The great passion of the Evangelicals was evangelism, both at home and to the ends of the earth. This resulted in the birth of a number of societies, voluntary movements and organisations in which Christians of different denominations and nations banded together to win the world for Christ. The evangelical awakening both caused, and decisively influenced, the character and course of the missionary movement.[iii]

 

A review of the modern missionary movement that became dominant in India during the eighteenth and nineteenth centuries is necessary in this context. What was the impact of the missionary era? Did it play a positive or a negative role in Christian witness in India and in ‘nation building’? What are its lessons for today? These are among the several questions being raised in the present times. At the outset itself, it must be clarified that any generalisation of the missionary impact would be simplistic and inaccurate. The contributions of the missionaries, especially in the areas of health care, education and social upliftment have been widely acknowledged, not only within the church, but even by secular society and the state. There are however critical voices that have been raised too. One major criticism, especially voiced today, is about the way in which the missionaries represented the western culture as an integral part of the Christian faith, grossly undermining the cultures of non-western societies. It has also been pointed out that the missionaries often colluded with the western colonial powers to have dominion over the local people. Jacob S. Dharmaraj notes that ‘colonizers and missionaries sailed on the same boat; gun and gospel were carried on the same ship’.[iv] This may be an extreme view, but there is a fair amount of consensus among church historians and ecumenical theologians, especially of the third world, that the missionaries in general supported the process of colonization of the non-western world.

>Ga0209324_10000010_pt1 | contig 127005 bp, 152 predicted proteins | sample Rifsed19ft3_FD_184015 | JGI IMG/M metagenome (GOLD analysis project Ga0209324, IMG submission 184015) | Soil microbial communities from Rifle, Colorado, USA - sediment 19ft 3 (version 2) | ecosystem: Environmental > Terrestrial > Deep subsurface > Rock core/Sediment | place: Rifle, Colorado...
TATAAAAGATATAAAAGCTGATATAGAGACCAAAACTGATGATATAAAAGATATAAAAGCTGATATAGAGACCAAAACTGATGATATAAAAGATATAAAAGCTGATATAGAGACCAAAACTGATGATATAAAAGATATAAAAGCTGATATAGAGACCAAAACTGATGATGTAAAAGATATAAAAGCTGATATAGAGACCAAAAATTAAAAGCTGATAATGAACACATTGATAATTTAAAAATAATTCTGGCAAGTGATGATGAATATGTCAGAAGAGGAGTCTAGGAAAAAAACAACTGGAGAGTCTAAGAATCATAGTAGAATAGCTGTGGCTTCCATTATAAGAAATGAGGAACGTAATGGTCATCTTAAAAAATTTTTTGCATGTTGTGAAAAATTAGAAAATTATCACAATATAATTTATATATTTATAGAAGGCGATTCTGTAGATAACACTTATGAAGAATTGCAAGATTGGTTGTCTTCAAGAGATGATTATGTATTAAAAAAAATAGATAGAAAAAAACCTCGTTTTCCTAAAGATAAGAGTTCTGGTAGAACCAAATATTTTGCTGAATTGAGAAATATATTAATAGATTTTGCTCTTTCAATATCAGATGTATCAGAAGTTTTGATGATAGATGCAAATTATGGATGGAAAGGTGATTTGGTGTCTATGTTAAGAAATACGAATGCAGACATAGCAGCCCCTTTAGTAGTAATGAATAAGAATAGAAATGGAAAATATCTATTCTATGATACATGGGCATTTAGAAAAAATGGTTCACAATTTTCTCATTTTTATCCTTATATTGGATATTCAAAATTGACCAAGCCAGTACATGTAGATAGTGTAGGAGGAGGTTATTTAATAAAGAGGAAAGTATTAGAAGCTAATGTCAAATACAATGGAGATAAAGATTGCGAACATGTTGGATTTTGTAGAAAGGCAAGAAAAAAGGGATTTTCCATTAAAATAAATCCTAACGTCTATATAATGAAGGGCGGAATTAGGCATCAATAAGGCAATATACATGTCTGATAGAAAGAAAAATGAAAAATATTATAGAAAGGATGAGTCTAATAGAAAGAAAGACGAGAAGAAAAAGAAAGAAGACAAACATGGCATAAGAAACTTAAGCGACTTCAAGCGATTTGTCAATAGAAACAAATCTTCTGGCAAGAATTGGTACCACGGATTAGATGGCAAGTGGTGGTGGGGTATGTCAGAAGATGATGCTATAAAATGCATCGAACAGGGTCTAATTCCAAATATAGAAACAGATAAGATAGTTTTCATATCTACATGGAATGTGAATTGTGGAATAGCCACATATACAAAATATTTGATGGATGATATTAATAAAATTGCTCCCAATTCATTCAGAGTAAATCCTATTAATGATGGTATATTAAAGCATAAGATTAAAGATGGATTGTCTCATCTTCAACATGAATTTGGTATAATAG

The focus of the third world theologians, more sharply, is on the ‘devastating effects’ of the missionary movement on indigenous peoples and cultures. The World Council of Churches initiated a few years ago, a study process, to review, ‘how the gospel and culture discussions have been conducted within the history of the modern ecumenical movement, in order to uncover the different facets of the debates and the presuppositions that have governed the discussion’.[v] The ecumenical discussions on gospel and culture basically focus on a critique of the missionary impact on the non-western world, mainly from the perspective of the indigenous people.

 

 

The Subaltern Perspective

 

 

The ecumenical movement generally acknowledges the role of ‘individual missionaries’ who worked selflessly for the upliftment of people. It also concedes that there were at the same time missionaries who tried to work out the meaning of the gospel in specific cultures. According to mainline ecumenical thinking, these were however the exceptions. What is stated is that the missionary enterprise as a whole undermined the local cultures of the non-western world. Accordingly, one of the characteristics of the new self-confidence of the emerging churches in the third world, was the rejection of the missionary pattern. A good proportion of the current theological thinking on mission too promotes the concept that the missionary movement was little more than ‘imperialism at prayer’. It is thus obvious, that there is a fair amount of consensus among church historians and ecumenical theologians, that the missionary movement in general aided and abetted the process of the cultural and political conquest of the non-western world during the last two centuries.

 

The subaltern perspective today, however, questions the hegemonic reading of the missionary era. The contribution of the missionaries in translation, vernacular renewal and social change is a historical reality. Perhaps their most significant contribution in India was to break the spiritual sanction of caste. The spiritual fervour created by western education and the renaissance of traditional religions, both closely associated with the missionary period, contributed, perhaps more than any other factor, to social reform and the consequent awakening and humanisation of the marginalised communities.

 

While acknowledging the rich contributions of the missionaries, it is also significant that subaltern theologians do not consider the missionary era as an unmixed blessing. The general approach of the western missionary movement was to lead people to renounce their respective religious affiliations and to become Christian. It was assumed that the Christianity that had taken shape in the West was normative. The case of Kerala is important. In several instances, it was often when the upper castes and the Syrian Christians rejected the missionaries that they turned to the dalits and the other lower sections. These criticisms have enormous relevance in today’s context of neo-colonialism characterized by the process of globalisation and universalisation of the western culture.